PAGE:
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What Are the Different Types of Bacteria in the Digestive System?

Trillions of bacteria live in a person's digestive system.
Friendly bacteria live mostly in the large and small intestine.
Some of the organs of the digestive system.
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  • Written By: Debra Barnhart
  • Edited By: Kaci Lane Hindman
  • Last Modified Date: 16 September 2014
  • Copyright Protected:
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Bacteria in the digestive system number in the trillions, and most of these bacteria are referred to as friendly. Some experts say that friendly bacteria have a symbiotic relationship with their human hosts, because they help the human body in a variety of useful ways. Other types of bacteria in the digestive system are not so friendly, including those that produce cholera, botulism and salmonellosis.

Varying estimates indicate that there are 300 to 1,000 species of bacteria in the digestive system. In general, these bacteria, also known as gut flora, help the body in a number of ways that include aiding digestion, strengthening the immune system, and blocking the growth of unfriendly organisms. Friendly bacteria live mostly in the large intestine and part of the small intestine. The acidic environment of the stomach is not conducive to bacterial growth.

Bacteria begin to populate the human digestive system right after birth. One of the most common bacteria, according to experts, are Bacteroides. These bacteria aid in the digestion of plant food like spinach. Bacteroides release enzymes that the human body lacks, and by doing so the nutrients from plant foods can be absorbed. The human body gets vitamin K and some B vitamins due to the work of Bacteroides.

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Lactobacillus is another type of friendly bacteria. Found in many food, such as yogurt, beer, wine and chocolate, Lactobacillus bacteria have a reputation for helping the immune system and fending off diseases like the flu. Some research seems to indicate that Lactobacillus has cancer-fighting properties as well. Lactobacillus has been shown to inhibit tumor growth when given to animals.

Some bacteria in the digestive system have a reputation for being very unfriendly and wreaking a lot of havoc. Examples include Vibrio cholera, Clostridium botulinum and several types of Salmonella bacteria. The diseases caused by these bacteria may sometimes be deadly.

Vibrio cholera, the source of cholera, can be spread through drinking water. Its symptoms include diarrhea and dehydration, with severe dehydration being one of the most common causes of death from this disease. Clostridium botulinum produces the very deadly disease botulism by releasing toxins that can initiate muscle paralysis, blurred vision and respiratory distress in addition to diarrhea and vomiting. Salmonella poisoning causes vomiting and diarrhea, which occurs from eating infected eggs, meat and processed foods. This bacteria produces a disease that is self-limiting, meaning the body will usually fight off the disease on its own.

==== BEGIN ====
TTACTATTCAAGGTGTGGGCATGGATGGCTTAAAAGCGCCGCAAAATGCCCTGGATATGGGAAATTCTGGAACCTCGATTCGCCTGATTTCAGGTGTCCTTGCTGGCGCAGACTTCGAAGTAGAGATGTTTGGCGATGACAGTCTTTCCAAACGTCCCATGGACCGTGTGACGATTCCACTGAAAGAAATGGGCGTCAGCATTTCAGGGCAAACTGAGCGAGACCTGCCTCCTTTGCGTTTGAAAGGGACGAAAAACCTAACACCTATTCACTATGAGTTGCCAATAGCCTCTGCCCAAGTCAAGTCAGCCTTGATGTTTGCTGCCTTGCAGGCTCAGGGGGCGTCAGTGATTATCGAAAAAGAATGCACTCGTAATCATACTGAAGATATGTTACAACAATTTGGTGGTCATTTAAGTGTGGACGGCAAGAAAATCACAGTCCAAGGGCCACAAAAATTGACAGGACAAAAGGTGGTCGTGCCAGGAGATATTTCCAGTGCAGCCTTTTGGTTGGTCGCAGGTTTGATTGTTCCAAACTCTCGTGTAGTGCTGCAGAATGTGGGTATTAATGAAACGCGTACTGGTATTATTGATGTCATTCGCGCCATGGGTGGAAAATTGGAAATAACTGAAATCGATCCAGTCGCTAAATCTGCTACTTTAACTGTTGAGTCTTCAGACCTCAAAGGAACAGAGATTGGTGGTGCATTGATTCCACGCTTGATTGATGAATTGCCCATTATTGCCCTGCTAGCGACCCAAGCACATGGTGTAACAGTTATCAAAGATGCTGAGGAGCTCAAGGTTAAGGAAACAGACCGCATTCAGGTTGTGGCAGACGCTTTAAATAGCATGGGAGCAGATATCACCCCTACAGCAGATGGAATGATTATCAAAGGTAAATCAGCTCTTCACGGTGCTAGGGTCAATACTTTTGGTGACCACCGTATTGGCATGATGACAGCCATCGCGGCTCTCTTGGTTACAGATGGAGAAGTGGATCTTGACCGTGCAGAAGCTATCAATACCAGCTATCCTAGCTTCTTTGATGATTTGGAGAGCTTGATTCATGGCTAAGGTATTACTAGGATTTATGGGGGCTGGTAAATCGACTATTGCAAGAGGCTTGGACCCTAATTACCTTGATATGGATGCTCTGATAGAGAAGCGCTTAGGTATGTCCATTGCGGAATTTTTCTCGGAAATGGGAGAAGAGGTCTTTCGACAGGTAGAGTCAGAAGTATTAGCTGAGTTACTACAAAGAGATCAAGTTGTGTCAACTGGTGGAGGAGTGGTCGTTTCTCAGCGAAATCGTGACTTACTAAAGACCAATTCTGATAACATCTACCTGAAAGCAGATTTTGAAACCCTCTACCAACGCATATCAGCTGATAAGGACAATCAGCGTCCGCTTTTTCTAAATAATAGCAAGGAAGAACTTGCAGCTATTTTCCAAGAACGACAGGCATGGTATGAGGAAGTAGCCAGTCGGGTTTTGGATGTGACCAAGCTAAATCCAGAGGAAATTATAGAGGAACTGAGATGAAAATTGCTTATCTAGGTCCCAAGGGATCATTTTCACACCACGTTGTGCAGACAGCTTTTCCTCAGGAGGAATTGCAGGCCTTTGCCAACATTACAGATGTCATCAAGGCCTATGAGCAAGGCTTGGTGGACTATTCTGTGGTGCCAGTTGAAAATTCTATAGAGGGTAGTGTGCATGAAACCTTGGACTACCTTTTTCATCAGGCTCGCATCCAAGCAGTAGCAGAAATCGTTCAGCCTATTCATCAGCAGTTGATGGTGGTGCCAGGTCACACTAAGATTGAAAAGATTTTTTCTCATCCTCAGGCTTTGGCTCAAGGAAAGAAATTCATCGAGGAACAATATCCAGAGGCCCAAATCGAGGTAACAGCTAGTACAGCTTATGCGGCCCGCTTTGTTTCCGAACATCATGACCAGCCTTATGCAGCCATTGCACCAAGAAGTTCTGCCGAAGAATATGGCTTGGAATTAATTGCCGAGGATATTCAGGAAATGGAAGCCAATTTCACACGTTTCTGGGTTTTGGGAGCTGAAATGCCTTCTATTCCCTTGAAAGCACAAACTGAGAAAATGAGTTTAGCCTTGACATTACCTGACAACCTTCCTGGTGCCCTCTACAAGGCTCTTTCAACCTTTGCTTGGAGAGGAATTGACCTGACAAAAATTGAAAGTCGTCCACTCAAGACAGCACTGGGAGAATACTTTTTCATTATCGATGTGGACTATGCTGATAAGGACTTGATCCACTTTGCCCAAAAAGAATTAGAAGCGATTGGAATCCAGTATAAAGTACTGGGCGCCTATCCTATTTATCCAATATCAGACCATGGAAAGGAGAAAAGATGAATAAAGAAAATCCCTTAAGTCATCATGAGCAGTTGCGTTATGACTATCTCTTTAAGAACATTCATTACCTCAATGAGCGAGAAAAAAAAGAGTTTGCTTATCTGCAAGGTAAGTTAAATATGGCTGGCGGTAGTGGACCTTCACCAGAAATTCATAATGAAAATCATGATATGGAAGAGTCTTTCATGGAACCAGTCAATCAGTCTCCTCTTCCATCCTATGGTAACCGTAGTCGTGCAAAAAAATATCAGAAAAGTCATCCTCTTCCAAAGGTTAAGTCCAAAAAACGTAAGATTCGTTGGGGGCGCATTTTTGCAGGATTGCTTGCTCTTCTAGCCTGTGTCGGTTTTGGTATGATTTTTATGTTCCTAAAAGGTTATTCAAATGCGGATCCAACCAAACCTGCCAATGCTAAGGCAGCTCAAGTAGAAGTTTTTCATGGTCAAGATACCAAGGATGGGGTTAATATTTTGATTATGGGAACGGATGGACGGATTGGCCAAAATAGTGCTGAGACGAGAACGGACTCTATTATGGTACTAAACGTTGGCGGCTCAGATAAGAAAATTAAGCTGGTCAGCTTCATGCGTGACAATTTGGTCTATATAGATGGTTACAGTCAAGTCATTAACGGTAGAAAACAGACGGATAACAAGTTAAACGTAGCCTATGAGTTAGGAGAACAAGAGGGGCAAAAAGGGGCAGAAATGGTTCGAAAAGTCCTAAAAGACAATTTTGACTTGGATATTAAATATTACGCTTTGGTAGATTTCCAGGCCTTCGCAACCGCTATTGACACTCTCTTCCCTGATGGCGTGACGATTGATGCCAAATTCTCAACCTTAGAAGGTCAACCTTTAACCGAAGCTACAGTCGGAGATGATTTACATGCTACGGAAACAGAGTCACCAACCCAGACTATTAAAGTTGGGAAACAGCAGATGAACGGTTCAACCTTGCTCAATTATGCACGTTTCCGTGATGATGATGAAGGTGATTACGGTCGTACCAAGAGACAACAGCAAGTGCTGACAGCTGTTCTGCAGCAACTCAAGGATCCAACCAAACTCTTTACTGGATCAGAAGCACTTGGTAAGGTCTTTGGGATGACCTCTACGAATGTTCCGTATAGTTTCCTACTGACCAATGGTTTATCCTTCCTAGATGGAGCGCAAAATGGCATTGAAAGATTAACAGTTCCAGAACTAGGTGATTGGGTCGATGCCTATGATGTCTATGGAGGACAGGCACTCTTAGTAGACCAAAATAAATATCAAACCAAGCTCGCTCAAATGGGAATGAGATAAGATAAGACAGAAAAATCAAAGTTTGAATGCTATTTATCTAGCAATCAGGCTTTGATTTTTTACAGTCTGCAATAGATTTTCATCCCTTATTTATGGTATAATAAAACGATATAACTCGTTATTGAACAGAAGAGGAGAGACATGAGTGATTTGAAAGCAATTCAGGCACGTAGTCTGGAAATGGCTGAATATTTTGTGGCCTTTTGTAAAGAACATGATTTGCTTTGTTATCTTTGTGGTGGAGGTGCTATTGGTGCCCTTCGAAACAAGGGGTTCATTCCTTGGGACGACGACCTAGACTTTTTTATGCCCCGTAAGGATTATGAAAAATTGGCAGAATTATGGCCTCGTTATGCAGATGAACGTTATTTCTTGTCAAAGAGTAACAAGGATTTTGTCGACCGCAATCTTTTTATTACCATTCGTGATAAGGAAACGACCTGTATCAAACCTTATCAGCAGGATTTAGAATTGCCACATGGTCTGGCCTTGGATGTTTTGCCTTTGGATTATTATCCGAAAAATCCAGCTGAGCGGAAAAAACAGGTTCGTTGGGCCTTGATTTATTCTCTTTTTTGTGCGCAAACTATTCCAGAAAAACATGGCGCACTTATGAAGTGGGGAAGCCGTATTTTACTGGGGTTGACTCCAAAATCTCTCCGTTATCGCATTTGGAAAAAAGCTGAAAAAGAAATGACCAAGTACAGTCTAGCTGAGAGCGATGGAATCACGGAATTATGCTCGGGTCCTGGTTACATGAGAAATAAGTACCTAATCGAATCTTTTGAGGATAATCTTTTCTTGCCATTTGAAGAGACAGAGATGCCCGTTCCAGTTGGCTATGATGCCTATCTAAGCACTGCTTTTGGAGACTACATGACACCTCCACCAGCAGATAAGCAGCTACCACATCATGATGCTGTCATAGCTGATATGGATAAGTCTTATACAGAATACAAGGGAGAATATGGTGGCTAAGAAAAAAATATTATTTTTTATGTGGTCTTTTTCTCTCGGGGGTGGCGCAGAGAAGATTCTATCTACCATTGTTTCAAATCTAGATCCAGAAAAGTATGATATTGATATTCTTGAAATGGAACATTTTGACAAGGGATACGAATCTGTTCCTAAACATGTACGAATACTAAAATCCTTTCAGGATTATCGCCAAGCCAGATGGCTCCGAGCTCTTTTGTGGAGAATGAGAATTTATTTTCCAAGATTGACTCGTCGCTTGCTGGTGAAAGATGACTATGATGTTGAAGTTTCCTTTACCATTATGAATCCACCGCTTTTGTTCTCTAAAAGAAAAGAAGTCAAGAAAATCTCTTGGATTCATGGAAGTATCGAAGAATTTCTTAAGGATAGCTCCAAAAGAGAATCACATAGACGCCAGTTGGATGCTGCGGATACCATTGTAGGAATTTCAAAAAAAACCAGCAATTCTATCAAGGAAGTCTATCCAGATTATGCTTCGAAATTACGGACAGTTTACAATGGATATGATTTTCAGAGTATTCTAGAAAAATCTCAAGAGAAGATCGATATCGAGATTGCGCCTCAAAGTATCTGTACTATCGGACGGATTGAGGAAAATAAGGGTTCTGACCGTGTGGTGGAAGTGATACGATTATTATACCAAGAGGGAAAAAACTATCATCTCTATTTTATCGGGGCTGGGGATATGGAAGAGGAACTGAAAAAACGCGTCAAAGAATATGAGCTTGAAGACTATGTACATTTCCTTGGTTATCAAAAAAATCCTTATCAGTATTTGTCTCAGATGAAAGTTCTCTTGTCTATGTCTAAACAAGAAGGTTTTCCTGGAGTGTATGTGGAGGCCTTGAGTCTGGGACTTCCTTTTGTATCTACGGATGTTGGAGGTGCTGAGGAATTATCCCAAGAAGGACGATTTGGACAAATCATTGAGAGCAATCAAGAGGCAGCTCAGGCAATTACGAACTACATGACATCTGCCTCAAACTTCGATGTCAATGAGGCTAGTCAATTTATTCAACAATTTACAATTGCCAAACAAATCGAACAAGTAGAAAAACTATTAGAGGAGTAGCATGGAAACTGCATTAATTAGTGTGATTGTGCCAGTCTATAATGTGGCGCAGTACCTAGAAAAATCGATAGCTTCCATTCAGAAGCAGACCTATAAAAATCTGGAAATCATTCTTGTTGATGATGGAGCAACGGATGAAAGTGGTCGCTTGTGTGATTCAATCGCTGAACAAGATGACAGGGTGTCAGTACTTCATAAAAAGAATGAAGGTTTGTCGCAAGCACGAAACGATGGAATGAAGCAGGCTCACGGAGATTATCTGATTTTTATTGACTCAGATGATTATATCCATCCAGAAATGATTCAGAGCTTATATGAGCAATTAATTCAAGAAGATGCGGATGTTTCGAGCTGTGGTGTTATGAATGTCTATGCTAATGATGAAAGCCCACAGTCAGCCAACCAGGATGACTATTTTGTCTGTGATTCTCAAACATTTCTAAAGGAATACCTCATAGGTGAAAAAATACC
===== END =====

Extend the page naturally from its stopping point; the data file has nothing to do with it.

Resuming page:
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Discuss this Article

MrMoody
Post 4

@David09 - You better watch your beef and chicken too. They’ve been responsible for salmonella outbreaks from time to time. We can’t bury our heads in the sand about these issues but we can’t live in total paranoia either. The best thing to do is to cook your food as much as possible to kill any bacteria and hope for the best.

David09
Post 3

@miriam98 - I generally make it a point to avoid drinking tap water in my house, despite assurances to the contrary telling me the stuff is safe.

Yeah, it’s been tested and we have certain environmental regulations that ensure a certain level of purity as regards particulate matter and so forth.

Still, I don’t trust it. I only drink distilled or filtered water. I actually think reverse osmosis is the best process to ensure that I get nothing but pure H20, free of bad bacteria.

miriam98
Post 2

@Charred - I can’t say that I know of any science that will back you up, however I do share some of your skepticism about tablets, especially the herbal kind. Too often you don’t really know what’s in those tablets, and of course the FDA doesn’t regulate that stuff.

So it’s always a shot in the dark in my opinion. As for me, however, I do prefer food sources for my good bacteria. I remember it was Hippocrates that said, “Let your medicine be your food, and your food your medicine.”

For example, I have always known that wine and chocolate were good for you. They have antioxidants and so were recommended for people with heart conditions.

I’ve always had some red wine with an evening meal and a dark chocolate here or there. I am pleased to discover that these foods deliver good bacteria to my system as well. That’s killing two birds with one stone.

Charred
Post 1

I don’t have any scientific basis to back this up, but I believe that it’s better to get your “good bacteria” through living cultures like yogurt instead of through supplements.

Again, I don’t know that it’s accurate one way or the other but I just feel like I am getting a “direct injection” with yogurt rather than swallowing a tablet and waiting for it to dissolve in my stomach. Does anyone have any opinions on this?

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